5 Tips for Better Remote Project Management

The shift from face-to-face meetings to conference and video calling has also seen an increased dependency on trust and accountability in the project team landscape. Before the COVID-19 pandemic, many project managers traveled a lot for meetings and events but now join conference calls and social gatherings from their computers.


For some teams who are spread out in different cities or time zones, the change might not have been so drastic, but it’s important when managing projects remotely to communicate with your team effectively. Here are simple, useful tips for better remote project management.


5 Tips for Better Remote Project Management




The world of project management is constantly changing, and the way we work has dramatically changed in the last few months due to the coronavirus pandemic. If you’re a project manager who has been thinking about upskilling, now is the best time to do it. There are many courses available, such as the Project Management Professional Certification or refresher courses for those who have already taken it. Upskilling is a manager benefit not only yourself but also your team, as it will teach you new strategies and collaboration methods that you can implement with others.


Encourage your employees to learn something new too. According to a study conducted by Degreed, 55 percent of workers wanting to learn a new skill turn to their peers first. To motivate your team to learn from their colleagues who may have expertise in computer programming or graphic design. Half an hour a week can make a difference and is an excellent way to increase socialization between team members. 


Effective communication


When working remotely, more frequent communication as well as creative ways to stay in touch with the project team and customer will be required of the project manager. While regular meetings and emails are a must, project managers need to find other ways to communicate with employees, such as team discussions that aren’t necessarily directly related to work but could be about what’s happening in your area or region, sharing isolation activities or company updates. Quick status updates with customers are vital, so they know how projects are tracking and whether any delays have occurred. 


It’s vital during this period of uncertainty that management is as transparent as possible with staff to build trust. Working environments that are transparent have been found to make teams happier and work more cohesively.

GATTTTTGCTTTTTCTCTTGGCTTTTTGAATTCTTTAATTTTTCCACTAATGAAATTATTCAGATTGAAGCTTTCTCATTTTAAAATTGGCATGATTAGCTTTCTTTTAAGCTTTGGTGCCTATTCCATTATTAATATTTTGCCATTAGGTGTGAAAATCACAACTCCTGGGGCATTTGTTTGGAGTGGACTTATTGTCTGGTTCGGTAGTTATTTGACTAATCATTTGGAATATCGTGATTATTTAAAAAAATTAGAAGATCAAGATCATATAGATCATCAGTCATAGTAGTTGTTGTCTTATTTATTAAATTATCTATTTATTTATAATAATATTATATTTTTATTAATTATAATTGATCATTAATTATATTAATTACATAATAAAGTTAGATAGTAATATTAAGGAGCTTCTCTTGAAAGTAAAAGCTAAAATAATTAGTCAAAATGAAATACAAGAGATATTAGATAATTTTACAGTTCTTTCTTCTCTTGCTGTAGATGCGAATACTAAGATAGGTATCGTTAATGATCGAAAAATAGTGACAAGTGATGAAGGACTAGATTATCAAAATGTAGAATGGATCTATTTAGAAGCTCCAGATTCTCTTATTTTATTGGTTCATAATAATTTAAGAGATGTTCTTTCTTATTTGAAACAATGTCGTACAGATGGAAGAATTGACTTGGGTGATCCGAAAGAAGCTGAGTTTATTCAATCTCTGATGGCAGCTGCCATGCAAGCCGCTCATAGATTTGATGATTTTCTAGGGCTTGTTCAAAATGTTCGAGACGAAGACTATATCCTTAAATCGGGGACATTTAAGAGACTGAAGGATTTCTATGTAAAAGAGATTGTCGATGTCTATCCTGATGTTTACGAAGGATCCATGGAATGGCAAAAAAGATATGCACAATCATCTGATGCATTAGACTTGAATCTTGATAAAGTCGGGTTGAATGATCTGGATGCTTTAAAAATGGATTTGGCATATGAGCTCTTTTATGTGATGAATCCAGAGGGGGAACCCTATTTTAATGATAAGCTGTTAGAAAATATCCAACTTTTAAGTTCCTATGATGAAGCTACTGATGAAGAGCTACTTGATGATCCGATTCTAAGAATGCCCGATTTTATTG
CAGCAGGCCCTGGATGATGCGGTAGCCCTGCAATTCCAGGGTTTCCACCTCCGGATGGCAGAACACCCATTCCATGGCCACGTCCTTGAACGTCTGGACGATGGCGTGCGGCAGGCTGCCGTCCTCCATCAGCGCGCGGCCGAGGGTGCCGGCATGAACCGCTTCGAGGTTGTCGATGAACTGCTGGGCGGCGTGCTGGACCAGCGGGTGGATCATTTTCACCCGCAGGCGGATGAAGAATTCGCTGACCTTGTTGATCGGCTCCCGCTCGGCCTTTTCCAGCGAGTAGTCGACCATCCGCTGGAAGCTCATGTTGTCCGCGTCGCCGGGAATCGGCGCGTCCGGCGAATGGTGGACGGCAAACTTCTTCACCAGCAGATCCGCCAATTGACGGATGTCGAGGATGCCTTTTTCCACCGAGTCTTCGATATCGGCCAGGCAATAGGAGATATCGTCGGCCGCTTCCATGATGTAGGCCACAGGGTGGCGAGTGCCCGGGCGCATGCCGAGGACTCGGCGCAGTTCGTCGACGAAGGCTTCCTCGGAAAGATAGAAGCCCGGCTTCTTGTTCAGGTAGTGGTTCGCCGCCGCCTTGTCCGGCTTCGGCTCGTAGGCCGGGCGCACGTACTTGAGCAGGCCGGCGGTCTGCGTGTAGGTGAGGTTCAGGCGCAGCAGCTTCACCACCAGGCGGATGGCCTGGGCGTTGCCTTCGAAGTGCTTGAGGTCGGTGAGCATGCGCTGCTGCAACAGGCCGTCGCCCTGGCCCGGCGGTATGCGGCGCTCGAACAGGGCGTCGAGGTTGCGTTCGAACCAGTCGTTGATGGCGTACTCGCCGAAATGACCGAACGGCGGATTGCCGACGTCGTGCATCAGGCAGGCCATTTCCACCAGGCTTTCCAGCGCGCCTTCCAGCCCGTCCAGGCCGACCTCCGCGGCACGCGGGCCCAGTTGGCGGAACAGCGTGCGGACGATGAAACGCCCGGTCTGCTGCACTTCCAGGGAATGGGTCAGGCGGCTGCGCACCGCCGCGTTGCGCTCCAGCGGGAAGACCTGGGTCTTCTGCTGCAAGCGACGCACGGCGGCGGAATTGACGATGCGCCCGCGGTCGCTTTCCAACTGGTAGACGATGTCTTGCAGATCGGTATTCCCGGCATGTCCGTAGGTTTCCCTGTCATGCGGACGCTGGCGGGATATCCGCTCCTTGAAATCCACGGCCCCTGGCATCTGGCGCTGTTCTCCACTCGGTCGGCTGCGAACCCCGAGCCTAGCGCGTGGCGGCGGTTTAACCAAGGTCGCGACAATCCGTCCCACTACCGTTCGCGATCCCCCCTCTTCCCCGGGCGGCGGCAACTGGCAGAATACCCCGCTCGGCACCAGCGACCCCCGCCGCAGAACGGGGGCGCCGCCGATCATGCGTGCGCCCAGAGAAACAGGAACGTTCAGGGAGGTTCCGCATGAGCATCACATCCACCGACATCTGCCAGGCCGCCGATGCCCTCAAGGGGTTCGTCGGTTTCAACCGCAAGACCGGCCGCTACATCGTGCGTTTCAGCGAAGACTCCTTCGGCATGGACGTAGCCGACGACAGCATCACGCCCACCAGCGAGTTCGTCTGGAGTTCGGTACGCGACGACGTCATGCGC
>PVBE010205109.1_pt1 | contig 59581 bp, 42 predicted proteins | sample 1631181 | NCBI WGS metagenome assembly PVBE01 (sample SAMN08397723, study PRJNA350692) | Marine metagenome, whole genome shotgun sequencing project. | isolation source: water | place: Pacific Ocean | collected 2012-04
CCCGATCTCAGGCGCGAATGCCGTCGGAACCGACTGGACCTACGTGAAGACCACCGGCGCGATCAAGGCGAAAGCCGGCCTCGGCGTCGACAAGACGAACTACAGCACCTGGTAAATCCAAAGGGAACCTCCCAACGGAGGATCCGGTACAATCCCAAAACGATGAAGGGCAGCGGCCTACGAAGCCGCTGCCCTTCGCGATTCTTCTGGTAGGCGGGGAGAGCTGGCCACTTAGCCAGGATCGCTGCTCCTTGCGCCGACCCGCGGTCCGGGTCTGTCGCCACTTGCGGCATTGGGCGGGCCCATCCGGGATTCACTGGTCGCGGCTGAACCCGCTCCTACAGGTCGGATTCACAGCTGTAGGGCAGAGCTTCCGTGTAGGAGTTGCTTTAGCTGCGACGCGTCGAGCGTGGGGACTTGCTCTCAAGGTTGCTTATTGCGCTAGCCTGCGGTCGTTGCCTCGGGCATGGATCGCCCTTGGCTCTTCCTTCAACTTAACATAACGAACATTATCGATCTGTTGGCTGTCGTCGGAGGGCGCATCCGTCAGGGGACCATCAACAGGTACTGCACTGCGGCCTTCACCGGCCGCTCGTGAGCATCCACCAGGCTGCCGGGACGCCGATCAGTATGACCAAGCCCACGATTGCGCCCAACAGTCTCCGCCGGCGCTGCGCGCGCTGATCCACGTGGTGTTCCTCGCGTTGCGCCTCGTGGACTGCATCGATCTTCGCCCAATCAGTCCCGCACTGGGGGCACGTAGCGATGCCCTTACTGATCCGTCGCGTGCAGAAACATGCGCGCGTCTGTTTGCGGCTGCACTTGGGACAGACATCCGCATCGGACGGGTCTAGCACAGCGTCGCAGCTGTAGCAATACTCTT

Trust the people you hire


Transitioning to remote work is easy when project managers already have trust in their team. If you already have a robust and dedicated team, then half the battle is already won.


Project managers should take the time to get to know each of their team members individually, especially if someone has started at the company recently. Find out their goals, personalities, work habits, and work preferences so that when you assign tasks, you have a good grasp of what their strengths and weaknesses are. Additionally, find out what skills they want to develop, as upskilling is far more efficient than recruiting.


Encourage team morale


Remote teams are comprised of people from different backgrounds and experiences, so it’s management’s job to create the right kind of atmosphere for them to thrive. Reward and recognition are one way – when someone does something well, put out a message to the team!


Teams that celebrate each other’s successes have a much better team culture, and as a result, work better together. Project managers can also arrange for team members to have one-on-one calls as a way to build camaraderie.


Be open to feedback


Give employees opportunities to provide useful feedback to the company and be willing to take it on board. Some staff might not feel comfortable giving honest feedback for fear of reprisal, so allow responses to be anonymous.


Given that some people aren’t used to working remotely or might not feel as motivated due to lack of social interaction or other reasons, even performing a survey to see if staff need someone to talk to makes employees to feel cared for and valued.

Annie-Mei Forster is a Communications Specialist at Anywise. Anywise is a Certified B Corporation consulting firm that offers an alternative to large multinational consulting ethically and sustainably.

5 Tips for Better Remote Project Management

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